Both studied a very different body, a sort of big chromed R16, slightly gaudy for Renault and a very formal looking 6-lights, 3-box saloon for Peugeot.
    Too costly, the project was soon doomed, but not the engine. Volvo entered the deal, and the engine project was enlarged to V6.
    Meanwhile, the E24 project carried on, with 4 cylinder petrol and naturally aspired diesel options, just like the 504, as late as 1974…
    I’ve talked with an ex-Peugeot exec, and he told me that it was only at the very last minute that they’ve chosen to make the 604 as « the cheapest 6-cylinder european car », a very awkward motto. Quite silly, but it explains why the career of the 604 was so low-keyed : Peugeot did not believed in its chances as a true luxury saloon…

    1. Thierry Astier

      Thanks for the insight into the Renault-Peugeot Project H, do any images of exist of Peugeot’s version of Project H as appear to only find the Renault version is more commonly found online? Would be interesting to compare and contrast the Peugeot and Renault versions.

      Given the letter used in this jointly-developed Renault-Peugeot Project H Luxury car and the government involvement, one wonders whether any thought was given to reviving Hotchkiss as a neutral brand common to both Renault and Peugeot (or even had Hotchkiss in mind during the conception of this project)?

  14. I just don’t know about any Hotchkiss revival, I’m quite doubtful, but who knows anyway ?
    For H prototypes images, you’ll find a few in two not very well known french book, « les sorciers du Lion » by Dollet/Dusart, an interesting insight into Peugeot engineering department history, and « Renault, un siècle de tradition haut de gamme », published in 1992 for the launch of the Safrane. Jean-Louis Loubet talks about the politics of the H project in the Peugeot/Renault association in « Peugeot, Renault, Citroën et les autres », a very interesting work of a true historian.
    Anyway, when it comes to the PRV engine, I do not agree with Dave.
    The french 90 degree V6 is one of the most underrated engine ever made. True, the original launch versions were not especially impressive. But it is not the engine design which is wrong, just the way intake, carburetion and exhaust were made : the PRV was litteraly born with clogged nostrils !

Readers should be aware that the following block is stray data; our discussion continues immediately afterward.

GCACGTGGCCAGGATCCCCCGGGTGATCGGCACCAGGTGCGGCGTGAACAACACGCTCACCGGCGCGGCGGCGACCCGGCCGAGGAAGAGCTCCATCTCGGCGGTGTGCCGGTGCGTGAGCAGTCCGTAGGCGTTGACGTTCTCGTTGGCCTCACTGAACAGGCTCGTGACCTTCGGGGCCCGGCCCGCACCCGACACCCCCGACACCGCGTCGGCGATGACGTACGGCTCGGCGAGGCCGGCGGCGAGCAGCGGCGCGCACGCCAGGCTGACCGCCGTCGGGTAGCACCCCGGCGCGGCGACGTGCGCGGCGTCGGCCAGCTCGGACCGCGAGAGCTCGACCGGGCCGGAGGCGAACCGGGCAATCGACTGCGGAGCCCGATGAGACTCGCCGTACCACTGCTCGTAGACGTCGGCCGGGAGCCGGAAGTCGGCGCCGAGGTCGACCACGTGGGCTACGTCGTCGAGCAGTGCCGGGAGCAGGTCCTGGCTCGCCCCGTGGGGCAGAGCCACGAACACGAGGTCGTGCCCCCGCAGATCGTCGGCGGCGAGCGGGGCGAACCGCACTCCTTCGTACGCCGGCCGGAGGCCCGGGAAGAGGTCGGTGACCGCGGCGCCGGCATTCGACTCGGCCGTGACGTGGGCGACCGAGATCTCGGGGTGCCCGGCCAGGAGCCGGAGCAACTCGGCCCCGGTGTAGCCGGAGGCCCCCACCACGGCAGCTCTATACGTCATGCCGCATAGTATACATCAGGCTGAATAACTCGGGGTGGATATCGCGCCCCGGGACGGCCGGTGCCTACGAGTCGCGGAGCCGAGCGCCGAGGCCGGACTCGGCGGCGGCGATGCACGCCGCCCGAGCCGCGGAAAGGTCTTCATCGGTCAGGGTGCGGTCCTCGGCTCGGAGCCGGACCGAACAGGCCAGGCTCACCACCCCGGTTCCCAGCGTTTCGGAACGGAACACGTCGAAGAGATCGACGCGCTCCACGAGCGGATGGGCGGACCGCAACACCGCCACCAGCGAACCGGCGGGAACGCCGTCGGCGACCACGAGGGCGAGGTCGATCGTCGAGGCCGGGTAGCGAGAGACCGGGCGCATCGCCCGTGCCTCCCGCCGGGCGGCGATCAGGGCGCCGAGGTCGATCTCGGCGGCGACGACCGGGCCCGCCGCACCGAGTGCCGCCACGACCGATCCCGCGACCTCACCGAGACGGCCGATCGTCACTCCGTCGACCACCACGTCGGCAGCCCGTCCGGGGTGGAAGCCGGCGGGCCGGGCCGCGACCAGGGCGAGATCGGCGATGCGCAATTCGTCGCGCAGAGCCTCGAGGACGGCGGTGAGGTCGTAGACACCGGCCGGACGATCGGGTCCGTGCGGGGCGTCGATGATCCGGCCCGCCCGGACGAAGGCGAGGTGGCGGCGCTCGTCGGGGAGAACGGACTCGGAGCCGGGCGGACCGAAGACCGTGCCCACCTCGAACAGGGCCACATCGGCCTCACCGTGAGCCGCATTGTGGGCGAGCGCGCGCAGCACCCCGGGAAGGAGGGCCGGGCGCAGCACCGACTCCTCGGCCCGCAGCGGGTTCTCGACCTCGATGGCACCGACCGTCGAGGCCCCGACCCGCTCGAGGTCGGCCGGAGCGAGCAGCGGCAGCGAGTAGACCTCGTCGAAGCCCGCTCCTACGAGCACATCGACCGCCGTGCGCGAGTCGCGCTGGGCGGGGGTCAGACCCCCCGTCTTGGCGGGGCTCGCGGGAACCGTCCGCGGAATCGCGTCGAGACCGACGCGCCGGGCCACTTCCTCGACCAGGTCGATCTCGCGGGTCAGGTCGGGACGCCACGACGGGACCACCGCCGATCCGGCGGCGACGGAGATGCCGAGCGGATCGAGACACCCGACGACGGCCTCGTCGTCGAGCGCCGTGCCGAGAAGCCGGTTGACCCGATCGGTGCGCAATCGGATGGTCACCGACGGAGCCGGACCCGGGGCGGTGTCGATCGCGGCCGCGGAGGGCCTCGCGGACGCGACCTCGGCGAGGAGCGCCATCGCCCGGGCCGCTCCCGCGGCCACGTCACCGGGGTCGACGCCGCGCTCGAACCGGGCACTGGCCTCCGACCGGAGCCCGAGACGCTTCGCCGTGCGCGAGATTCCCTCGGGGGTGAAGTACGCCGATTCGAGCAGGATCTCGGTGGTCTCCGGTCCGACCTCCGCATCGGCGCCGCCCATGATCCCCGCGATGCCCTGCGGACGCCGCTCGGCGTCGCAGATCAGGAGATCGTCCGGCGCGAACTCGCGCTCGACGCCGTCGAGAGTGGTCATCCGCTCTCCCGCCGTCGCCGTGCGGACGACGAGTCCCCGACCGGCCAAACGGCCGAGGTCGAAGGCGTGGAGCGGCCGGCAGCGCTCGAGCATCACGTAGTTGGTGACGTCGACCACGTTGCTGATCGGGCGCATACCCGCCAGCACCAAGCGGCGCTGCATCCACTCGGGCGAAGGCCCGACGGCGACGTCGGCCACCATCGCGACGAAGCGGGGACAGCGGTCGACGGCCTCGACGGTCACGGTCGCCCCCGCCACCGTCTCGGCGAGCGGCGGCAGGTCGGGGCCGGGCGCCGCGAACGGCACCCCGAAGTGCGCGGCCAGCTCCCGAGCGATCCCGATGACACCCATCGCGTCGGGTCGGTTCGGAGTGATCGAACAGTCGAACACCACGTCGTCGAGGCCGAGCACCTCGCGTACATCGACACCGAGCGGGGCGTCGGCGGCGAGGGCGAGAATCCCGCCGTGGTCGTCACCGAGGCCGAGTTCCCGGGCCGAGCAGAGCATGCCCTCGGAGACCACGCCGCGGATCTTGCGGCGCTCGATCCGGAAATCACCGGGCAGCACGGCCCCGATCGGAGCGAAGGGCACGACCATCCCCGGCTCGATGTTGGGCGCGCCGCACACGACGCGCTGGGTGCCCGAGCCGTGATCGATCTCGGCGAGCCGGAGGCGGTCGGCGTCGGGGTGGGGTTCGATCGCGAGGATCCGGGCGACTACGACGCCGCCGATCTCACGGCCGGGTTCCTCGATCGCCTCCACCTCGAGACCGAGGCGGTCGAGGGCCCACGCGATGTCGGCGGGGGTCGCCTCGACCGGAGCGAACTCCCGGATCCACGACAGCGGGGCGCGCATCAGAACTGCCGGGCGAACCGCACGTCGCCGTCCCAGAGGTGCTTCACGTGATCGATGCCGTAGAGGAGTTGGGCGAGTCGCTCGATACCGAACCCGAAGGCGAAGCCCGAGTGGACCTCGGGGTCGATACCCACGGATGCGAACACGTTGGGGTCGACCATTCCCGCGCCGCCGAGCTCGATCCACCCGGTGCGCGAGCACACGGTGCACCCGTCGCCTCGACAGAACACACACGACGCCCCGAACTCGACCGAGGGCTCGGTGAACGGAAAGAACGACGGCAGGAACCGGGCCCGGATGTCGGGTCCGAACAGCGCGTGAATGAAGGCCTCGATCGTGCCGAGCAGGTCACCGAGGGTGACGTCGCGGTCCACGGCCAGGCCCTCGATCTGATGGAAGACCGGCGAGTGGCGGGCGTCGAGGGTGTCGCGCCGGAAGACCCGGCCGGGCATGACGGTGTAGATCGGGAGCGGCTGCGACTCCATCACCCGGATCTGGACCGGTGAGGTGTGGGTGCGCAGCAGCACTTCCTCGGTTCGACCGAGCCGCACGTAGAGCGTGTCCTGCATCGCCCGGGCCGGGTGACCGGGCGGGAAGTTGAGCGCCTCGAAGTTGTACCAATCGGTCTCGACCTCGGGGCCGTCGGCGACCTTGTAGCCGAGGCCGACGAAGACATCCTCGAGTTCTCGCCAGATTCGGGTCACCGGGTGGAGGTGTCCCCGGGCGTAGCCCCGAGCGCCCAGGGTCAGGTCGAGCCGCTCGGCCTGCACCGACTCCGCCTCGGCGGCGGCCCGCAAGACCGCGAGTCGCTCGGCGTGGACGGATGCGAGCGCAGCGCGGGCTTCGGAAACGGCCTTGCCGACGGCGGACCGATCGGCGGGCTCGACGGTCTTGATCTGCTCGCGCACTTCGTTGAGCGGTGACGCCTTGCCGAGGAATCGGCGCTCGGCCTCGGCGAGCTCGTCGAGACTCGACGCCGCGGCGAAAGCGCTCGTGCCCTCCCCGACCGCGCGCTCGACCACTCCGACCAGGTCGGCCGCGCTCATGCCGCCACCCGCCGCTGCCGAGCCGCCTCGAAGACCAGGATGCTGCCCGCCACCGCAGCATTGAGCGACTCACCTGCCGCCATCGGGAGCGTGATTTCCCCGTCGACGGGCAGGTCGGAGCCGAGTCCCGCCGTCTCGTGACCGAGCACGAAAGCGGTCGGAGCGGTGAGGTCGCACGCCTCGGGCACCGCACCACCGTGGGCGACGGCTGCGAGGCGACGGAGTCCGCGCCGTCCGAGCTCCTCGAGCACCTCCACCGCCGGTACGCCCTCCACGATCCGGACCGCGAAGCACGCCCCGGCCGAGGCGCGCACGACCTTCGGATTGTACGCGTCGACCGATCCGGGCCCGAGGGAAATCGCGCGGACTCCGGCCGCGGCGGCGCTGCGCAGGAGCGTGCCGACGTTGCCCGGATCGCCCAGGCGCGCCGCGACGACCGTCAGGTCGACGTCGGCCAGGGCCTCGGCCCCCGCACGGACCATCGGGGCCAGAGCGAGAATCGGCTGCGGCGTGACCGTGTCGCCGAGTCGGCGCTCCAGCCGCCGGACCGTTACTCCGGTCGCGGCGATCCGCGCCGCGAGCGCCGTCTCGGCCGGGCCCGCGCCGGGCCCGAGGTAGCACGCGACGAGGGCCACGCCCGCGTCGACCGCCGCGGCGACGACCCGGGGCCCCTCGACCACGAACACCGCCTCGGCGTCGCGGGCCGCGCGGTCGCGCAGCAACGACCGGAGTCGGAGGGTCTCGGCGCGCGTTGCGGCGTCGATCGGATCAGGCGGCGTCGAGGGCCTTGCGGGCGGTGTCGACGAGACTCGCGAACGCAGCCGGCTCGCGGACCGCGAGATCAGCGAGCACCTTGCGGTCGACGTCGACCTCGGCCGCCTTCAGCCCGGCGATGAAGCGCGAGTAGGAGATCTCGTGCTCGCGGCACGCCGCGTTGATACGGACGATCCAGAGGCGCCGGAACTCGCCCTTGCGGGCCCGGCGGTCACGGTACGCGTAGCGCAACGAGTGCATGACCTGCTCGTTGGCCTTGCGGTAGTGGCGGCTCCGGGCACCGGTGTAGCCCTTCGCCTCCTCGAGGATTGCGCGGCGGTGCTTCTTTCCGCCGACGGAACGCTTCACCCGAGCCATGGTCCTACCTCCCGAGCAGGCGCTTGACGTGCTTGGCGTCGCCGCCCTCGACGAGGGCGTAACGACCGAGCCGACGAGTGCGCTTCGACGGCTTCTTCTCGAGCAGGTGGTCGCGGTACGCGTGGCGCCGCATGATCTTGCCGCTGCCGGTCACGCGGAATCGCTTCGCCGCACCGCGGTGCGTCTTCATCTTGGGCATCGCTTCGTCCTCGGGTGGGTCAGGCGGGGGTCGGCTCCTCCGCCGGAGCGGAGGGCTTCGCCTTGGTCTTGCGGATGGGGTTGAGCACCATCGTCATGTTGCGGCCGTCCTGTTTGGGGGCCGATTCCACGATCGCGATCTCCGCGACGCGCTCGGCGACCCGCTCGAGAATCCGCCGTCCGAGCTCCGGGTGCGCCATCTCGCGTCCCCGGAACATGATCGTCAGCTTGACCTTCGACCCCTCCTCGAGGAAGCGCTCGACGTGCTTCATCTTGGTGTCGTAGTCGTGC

Later one, a few cars did show that it could be quite easily tuned to performance : already, with a very small work, the Tagora SX was good for 165 hp out of 2,664 cc. Danielson produced a prototyp of 505 V6 in 1982 that gave 195 hp for 2,849 cc and still only carburettors.
    With turbos, Venturi got 650 hp on track and 408 for road use…
    Moreover, the PRV became the engine of the fastest car in the Hunaudières straight : 407 km/h in 1988 (officially « 405 » !) with a WM prototype using a 900 hp PRV !
    Last but not least, that unloved engine was extremely compact (especially in length), much lighter than any german inline six tombstone and yet incredibly rock solid. And, with proper tuning, it could sing : a 605 SV24 sound almost as good as an Alfa with the Busso V6…

    1. Understand, also thanks for the references.

      Just the fact it was to feature a neutral brand as well as the letter used for project H itself together with its intended use (for the French Elite, etc), all appear to point in that direction. Had the H Project reached production cannot see either Peugeot or Renault wanting to build an all-new marque for Project H from the ground up (adding additional costs for a start-up brand), so the temptation is there for them to use one of a number of defunct prestige marques that has cachet both domestically in France as well as internationally.